I am concerned with the education layout of these islands for our youth, which includes my grandchildren. Education is of vital importance.
These are my views and I trust my thoughts won’t be drilled by criticism. We need to fix the problem.
Let us start at the primary school level. If a child attends school from age four to 14, the child would be at primary school for 10 years.
Each year, the child takes his/her exam for elevation to the next class. If the child does not pass the exam, they must repeat the class. If the child fails again, then he/she is put in the next class and attends evening classes as well to assist in learning.
At the end of leaving primary school age, the child should take the school leaving certificate examination. If the child is not successful, then he/she repeats the last class so as to achieve the primary school leaving certificate.
The student is now ready for college, not high school since he/she has already served this area in primary school. An entrance exam must be taken at the college of the student’s choice. If the student doesn’t pass, then he/she could repeat the last class to attain the level for college entrance and then re-sit the exam.
These repeated classes sound like they will be there forever but one has to realise that if you don’t study, you will not be elevated with the others who study wholeheartedly. Therefore, this is an incentive to show students the importance of education – they need it to survive. Other colleges could be set up by the various denominations, but they must teach at the level for entrance to university.
Do away with George Hicks High School and turn this huge establishment into a vocational training centre; change John Gray High School to the John Gray College of the Cayman Islands.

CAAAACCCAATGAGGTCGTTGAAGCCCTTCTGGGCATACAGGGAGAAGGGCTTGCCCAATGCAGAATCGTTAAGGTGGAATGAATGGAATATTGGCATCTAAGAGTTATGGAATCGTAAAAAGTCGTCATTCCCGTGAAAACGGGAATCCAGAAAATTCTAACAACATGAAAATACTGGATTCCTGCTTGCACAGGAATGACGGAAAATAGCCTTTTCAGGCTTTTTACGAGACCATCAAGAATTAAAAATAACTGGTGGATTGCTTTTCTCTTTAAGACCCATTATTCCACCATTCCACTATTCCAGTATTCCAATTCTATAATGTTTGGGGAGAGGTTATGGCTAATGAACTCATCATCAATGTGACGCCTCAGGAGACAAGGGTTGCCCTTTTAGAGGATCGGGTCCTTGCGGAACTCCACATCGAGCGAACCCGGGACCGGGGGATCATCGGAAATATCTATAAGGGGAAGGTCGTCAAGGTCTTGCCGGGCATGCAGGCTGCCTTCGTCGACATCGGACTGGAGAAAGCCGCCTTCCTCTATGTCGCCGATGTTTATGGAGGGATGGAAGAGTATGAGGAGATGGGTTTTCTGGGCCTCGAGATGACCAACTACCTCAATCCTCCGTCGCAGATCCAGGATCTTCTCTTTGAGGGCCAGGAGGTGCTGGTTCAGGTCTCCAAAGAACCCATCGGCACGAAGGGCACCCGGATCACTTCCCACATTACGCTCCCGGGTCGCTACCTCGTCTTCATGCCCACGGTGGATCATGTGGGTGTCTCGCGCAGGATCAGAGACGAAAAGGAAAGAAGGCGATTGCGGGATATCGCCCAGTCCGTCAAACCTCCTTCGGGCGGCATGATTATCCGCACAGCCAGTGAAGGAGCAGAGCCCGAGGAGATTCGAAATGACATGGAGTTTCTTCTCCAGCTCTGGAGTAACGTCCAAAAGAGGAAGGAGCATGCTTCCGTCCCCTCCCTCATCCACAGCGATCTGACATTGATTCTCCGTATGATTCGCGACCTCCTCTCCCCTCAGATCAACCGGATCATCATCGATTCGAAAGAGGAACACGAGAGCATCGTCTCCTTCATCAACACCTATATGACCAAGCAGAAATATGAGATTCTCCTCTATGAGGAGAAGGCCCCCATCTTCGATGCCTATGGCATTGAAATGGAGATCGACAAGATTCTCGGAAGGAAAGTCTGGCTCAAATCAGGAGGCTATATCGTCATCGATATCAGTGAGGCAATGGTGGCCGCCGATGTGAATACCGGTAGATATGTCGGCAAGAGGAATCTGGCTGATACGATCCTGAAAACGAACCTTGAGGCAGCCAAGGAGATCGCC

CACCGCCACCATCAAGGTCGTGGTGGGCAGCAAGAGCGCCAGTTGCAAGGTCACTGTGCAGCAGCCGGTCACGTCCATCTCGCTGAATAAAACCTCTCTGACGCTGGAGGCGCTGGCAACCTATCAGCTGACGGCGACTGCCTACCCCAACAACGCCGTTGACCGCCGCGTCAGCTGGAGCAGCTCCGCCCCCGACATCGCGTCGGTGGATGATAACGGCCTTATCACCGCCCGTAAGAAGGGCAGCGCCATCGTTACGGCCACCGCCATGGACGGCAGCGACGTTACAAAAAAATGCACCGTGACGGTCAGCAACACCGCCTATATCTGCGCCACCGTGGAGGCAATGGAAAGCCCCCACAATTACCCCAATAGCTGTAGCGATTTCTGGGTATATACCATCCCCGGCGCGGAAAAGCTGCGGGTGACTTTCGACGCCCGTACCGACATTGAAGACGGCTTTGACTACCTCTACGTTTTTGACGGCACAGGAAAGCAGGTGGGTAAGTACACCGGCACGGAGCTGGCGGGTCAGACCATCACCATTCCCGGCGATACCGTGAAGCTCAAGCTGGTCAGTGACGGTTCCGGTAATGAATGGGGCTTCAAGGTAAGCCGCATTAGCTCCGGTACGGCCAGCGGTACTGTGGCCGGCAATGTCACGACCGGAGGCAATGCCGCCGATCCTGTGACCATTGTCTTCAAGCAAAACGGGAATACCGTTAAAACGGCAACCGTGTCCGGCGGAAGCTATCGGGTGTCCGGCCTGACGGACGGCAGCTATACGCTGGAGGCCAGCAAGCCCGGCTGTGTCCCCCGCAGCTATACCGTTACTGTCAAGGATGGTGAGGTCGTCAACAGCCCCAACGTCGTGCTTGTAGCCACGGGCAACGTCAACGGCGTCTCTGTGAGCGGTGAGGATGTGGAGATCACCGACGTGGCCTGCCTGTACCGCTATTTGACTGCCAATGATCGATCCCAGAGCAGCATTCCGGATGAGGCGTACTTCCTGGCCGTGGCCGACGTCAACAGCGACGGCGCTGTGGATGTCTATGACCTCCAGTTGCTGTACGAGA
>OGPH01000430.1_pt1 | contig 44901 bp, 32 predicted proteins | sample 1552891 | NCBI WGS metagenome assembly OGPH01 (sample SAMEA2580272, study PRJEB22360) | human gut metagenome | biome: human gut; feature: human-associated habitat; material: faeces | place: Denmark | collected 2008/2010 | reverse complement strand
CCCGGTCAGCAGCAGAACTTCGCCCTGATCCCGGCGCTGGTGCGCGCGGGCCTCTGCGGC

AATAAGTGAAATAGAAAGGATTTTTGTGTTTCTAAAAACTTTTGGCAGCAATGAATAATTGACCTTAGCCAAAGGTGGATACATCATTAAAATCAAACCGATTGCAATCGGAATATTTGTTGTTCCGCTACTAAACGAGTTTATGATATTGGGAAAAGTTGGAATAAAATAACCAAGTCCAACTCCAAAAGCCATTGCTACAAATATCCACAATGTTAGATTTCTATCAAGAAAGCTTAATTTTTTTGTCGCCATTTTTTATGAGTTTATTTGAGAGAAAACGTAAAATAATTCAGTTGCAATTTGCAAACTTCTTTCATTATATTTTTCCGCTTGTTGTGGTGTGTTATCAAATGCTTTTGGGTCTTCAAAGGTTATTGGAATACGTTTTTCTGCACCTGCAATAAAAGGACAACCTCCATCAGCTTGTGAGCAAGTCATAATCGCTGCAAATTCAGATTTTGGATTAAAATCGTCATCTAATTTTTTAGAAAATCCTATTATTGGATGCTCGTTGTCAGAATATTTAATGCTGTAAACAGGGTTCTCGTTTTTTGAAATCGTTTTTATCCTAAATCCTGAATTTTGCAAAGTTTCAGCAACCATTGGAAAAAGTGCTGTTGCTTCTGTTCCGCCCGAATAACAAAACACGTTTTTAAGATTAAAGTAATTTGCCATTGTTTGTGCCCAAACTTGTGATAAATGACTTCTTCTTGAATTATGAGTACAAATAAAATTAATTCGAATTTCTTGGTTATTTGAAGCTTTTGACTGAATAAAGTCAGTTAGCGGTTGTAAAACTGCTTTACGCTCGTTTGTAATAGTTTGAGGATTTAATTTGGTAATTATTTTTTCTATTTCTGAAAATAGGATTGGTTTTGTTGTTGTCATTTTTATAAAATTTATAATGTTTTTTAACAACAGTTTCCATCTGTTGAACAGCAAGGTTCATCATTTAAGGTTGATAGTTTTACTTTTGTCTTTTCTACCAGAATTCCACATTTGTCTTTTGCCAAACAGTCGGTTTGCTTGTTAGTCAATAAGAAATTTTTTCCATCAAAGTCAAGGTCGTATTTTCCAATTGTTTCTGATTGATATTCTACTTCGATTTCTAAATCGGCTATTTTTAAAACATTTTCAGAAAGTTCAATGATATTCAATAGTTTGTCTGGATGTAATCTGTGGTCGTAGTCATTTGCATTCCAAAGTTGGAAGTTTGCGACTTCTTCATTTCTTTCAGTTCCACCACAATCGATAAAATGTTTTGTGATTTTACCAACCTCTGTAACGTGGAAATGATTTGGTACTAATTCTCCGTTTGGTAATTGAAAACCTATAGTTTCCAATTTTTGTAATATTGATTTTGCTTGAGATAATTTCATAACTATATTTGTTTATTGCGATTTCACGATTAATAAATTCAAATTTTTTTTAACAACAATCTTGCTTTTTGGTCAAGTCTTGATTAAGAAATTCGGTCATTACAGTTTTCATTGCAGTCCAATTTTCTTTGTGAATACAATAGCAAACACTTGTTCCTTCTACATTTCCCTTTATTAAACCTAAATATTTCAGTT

Of course curriculum would have to be updated at college level as more would be achieved for any student who would like to study at university level. The student must have a college certificate for entrance to university. This will help to alleviate the hassle of going away to college overseas and on to university.
The primary schools would need three more classrooms added (government can acquire this easily) and the teachers transferred to various primary schools to accommodate the three years that would have been used at George Hicks High School.
Bear in mind that every child is not able to do academic subjects – that is why vocational training is important. If the child is not successful academically then the parents are advised by the primary school that the child needs to get into a trade at the vocational training centre.
This is a large program but it has to get off its footing with the help of UNICEF-UNESCO and ILO.
This program is in liaison with the Labour and Education Minister, and it is a huge responsibility. UNICEF would provide books and tools; UNESCO is the educational sector and ILO for labour. The Government will provide the building, office staff, instructors/teachers and all remuneration as UNICEF would not assist if these are not applied. This is the way it used to work.
The vocational training centre is responsible for training the students for say three to four years, recess school job placement and job placement at the completion of training. Many businesses would be willing to take on students for job experience in various trades. If interest is shown, they might be lucky to continue with that business after leaving the training centre.
There are various trades that could be set up at the centre. Students must be able to take the trade of their choice, with an alternative in case they are not successful with their first choice. Vocational training is a must if the child is unable to do academic studies.
We should spend tremendously in educating the youths of today both academically and by way of a trade.
Once the system is in place, you would call it the No Child Left Unattended Policy. This would strengthen our beautiful islands with the manpower by the way of skills and literate children will be produced for this our beloved Cayman Islands.
Philip N. Stewart Sr.